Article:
No one is entirely clear on how Brian Nosek pulled it off, including Nosek himself. Over the last three years, the psychologist from the University of Virginia persuaded some 270 of his peers to channel their free time into repeating 100 published psychological experiments to see if they could get the same results a second time around. There would be no glory, no empirical eurekas, no breaking of fresh ground. Instead, this initiative—the Reproducibility Project—would be the first big systematic attempt to answer questions that have been vexing psychologists for years, if not decades. What proportion of results in their field are reliable?
A few signs hinted that the reliable proportion might be unnervingly small. Psychology has been recently rocked by several high-profile controversies, including: the publication of studies that documented impossible effects like precognition, failures to replicate the results of classic textbook experiments, and some prominent cases of outright fraud.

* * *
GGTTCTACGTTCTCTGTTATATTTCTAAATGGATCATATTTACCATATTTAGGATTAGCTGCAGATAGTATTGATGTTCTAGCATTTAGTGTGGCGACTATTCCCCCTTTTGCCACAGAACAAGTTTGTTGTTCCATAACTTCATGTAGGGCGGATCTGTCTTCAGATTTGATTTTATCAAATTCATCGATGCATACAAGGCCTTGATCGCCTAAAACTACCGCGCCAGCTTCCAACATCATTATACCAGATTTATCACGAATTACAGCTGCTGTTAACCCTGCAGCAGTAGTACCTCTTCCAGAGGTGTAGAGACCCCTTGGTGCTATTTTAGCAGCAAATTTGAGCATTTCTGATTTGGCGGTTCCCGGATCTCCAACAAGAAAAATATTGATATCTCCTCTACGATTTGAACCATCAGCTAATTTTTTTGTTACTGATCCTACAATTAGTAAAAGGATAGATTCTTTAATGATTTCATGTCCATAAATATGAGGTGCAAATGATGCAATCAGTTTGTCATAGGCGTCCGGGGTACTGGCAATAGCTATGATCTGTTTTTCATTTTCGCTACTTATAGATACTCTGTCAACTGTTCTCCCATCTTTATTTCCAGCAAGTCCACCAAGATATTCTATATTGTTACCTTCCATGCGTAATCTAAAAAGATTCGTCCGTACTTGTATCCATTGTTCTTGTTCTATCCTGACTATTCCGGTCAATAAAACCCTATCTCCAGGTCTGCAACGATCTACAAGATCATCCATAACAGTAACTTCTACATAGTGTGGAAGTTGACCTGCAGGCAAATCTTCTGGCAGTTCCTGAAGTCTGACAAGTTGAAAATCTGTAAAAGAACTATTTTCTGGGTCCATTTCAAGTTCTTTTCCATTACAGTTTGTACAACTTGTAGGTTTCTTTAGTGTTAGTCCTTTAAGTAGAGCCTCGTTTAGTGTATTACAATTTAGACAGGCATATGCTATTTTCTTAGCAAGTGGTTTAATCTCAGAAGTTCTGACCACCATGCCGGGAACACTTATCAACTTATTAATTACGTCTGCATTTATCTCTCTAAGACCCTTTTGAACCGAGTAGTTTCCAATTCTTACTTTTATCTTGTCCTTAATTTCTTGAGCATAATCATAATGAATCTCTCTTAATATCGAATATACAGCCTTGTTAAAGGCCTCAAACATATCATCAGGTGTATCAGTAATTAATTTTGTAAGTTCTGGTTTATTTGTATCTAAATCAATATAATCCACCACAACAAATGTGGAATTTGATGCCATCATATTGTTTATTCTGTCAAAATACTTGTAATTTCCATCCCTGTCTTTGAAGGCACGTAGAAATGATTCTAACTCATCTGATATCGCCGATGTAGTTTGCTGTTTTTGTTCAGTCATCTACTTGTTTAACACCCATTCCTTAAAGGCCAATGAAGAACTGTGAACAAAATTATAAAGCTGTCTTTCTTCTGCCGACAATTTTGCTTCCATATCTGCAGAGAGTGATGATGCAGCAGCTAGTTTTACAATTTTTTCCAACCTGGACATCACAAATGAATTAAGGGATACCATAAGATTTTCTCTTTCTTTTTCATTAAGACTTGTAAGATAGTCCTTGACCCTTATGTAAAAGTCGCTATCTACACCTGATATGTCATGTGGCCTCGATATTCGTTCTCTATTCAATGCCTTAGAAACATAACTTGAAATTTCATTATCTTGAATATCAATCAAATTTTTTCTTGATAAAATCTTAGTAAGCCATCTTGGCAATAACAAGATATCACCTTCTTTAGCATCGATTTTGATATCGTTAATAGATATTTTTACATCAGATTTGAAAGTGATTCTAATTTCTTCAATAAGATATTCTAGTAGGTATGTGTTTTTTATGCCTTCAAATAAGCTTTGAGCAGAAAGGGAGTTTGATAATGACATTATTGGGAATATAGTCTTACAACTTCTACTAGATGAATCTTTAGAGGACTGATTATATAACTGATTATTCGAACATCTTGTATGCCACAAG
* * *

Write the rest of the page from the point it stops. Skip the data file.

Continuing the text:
The causes of such problems have been well-documented. Like many sciences, psychology suffers from publication bias, where journals tend to only publish positive results (that is, those that confirm the researchers’ hypothesis), and negative results are left to linger in file drawers. On top of that, several questionable practices have become common, even accepted. A researcher might, for example, check to see if they had a statistically significant result before deciding whether to collect more data. Or they might only report the results of “successful” experiments. These acts, known colloquially as p-hacking, are attempts to torture positive results out of ambiguous data. They may be done innocuously, but they flood the literature with snazzy but ultimately false “discoveries.”